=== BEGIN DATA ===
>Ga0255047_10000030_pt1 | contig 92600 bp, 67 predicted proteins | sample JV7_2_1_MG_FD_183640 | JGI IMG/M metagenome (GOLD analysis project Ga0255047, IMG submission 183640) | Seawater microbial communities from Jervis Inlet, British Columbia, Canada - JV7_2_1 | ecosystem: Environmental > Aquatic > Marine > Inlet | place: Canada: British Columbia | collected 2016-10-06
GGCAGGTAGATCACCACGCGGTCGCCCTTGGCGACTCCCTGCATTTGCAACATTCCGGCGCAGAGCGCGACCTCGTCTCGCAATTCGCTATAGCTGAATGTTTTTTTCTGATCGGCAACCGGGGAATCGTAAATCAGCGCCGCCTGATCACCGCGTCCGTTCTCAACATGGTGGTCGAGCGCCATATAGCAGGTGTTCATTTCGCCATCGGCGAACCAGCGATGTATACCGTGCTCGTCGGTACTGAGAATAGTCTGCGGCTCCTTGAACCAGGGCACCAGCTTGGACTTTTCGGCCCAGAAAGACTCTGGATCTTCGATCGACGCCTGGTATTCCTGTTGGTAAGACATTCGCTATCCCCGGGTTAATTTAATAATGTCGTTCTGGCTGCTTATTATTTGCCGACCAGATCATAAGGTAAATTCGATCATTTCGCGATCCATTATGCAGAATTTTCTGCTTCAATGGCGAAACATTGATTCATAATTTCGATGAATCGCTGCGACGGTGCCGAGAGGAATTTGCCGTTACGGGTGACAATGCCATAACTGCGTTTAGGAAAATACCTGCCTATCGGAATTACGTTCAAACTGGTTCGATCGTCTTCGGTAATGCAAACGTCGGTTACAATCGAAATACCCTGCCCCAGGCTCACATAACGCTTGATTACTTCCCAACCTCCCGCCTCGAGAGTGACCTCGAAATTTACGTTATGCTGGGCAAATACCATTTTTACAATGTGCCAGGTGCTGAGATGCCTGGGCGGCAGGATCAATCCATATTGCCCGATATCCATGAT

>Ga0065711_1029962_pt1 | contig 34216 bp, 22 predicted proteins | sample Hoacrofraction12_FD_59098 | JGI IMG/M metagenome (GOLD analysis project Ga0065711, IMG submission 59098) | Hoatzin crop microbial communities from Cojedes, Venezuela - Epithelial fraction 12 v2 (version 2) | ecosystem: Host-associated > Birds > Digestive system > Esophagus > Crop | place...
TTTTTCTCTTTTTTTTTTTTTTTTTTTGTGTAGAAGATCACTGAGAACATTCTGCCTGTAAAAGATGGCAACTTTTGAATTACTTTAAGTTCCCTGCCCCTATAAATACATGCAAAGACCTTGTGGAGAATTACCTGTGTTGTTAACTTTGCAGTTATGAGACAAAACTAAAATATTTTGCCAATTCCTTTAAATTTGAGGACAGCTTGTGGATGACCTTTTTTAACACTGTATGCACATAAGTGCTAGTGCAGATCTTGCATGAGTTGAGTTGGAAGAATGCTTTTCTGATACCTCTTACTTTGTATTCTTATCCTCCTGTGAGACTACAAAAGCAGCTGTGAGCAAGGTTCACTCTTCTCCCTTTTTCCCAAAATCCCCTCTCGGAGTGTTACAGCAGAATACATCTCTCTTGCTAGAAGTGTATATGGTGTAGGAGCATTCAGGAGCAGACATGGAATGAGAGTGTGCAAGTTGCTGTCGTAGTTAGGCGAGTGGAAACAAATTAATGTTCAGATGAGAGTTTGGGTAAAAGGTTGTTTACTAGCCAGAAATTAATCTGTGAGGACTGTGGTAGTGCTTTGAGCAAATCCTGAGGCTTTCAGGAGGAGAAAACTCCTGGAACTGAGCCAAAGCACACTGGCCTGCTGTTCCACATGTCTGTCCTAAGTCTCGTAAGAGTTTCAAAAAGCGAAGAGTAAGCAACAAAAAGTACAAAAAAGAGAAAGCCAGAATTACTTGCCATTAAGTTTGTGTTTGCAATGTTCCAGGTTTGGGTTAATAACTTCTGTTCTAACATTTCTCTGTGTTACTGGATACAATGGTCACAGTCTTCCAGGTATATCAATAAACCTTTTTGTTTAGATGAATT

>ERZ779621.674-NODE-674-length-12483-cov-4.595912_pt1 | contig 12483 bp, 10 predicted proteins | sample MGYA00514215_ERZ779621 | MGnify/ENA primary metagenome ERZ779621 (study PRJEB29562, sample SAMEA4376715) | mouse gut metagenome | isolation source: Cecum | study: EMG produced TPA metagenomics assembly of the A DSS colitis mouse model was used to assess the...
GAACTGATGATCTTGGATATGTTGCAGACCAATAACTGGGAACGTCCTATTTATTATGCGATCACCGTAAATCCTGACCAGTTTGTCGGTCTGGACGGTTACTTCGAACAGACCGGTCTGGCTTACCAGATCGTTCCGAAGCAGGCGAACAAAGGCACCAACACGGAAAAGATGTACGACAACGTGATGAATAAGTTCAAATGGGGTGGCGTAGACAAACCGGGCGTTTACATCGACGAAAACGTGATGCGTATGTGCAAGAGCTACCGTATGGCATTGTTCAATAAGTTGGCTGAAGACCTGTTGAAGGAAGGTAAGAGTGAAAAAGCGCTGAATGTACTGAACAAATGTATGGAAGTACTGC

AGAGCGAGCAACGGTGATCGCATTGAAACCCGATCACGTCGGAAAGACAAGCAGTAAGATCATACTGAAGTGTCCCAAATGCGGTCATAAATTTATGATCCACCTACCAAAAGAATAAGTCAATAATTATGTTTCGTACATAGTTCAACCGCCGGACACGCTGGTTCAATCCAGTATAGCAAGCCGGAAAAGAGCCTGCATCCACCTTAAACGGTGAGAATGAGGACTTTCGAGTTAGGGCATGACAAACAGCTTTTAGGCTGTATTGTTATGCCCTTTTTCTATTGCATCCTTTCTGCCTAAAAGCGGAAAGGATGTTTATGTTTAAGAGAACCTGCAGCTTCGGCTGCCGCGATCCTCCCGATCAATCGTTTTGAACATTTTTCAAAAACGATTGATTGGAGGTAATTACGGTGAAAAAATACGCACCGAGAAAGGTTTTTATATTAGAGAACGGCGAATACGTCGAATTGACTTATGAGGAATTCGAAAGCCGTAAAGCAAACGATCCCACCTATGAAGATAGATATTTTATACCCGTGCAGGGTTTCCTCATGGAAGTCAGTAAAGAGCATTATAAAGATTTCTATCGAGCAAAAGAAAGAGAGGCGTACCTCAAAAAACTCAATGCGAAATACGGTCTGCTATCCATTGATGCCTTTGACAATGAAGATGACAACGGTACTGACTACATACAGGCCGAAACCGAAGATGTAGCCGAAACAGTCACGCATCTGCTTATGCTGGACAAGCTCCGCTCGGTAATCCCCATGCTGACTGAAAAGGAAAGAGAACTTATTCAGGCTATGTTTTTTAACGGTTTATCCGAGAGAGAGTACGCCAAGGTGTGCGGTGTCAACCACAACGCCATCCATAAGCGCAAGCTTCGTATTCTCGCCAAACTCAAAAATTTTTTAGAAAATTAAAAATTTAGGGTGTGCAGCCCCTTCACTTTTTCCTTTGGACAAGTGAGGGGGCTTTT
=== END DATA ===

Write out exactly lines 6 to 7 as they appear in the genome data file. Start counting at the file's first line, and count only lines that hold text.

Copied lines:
GAACTGATGATCTTGGATATGTTGCAGACCAATAACTGGGAACGTCCTATTTATTATGCGATCACCGTAAATCCTGACCAGTTTGTCGGTCTGGACGGTTACTTCGAACAGACCGGTCTGGCTTACCAGATCGTTCCGAAGCAGGCGAACAAAGGCACCAACACGGAAAAGATGTACGACAACGTGATGAATAAGTTCAAATGGGGTGGCGTAGACAAACCGGGCGTTTACATCGACGAAAACGTGATGCGTATGTGCAAGAGCTACCGTATGGCATTGTTCAATAAGTTGGCTGAAGACCTGTTGAAGGAAGGTAAGAGTGAAAAAGCGCTGAATGTACTGAACAAATGTATGGAAGTACTGC

AGAGCGAGCAACGGTGATCGCATTGAAACCCGATCACGTCGGAAAGACAAGCAGTAAGATCATACTGAAGTGTCCCAAATGCGGTCATAAATTTATGATCCACCTACCAAAAGAATAAGTCAATAATTATGTTTCGTACATAGTTCAACCGCCGGACACGCTGGTTCAATCCAGTATAGCAAGCCGGAAAAGAGCCTGCATCCACCTTAAACGGTGAGAATGAGGACTTTCGAGTTAGGGCATGACAAACAGCTTTTAGGCTGTATTGTTATGCCCTTTTTCTATTGCATCCTTTCTGCCTAAAAGCGGAAAGGATGTTTATGTTTAAGAGAACCTGCAGCTTCGGCTGCCGCGATCCTCCCGATCAATCGTTTTGAACATTTTTCAAAAACGATTGATTGGAGGTAATTACGGTGAAAAAATACGCACCGAGAAAGGTTTTTATATTAGAGAACGGCGAATACGTCGAATTGACTTATGAGGAATTCGAAAGCCGTAAAGCAAACGATCCCACCTATGAAGATAGATATTTTATACCCGTGCAGGGTTTCCTCATGGAAGTCAGTAAAGAGCATTATAAAGATTTCTATCGAGCAAAAGAAAGAGAGGCGTACCTCAAAAAACTCAATGCGAAATACGGTCTGCTATCCATTGATGCCTTTGACAATGAAGATGACAACGGTACTGACTACATACAGGCCGAAACCGAAGATGTAGCCGAAACAGTCACGCATCTGCTTATGCTGGACAAGCTCCGCTCGGTAATCCCCATGCTGACTGAAAAGGAAAGAGAACTTATTCAGGCTATGTTTTTTAACGGTTTATCCGAGAGAGAGTACGCCAAGGTGTGCGGTGTCAACCACAACGCCATCCATAAGCGCAAGCTTCGTATTCTCGCCAAACTCAAAAATTTTTTAGAAAATTAAAAATTTAGGGTGTGCAGCCCCTTCACTTTTTCCTTTGGACAAGTGAGGGGGCTTTT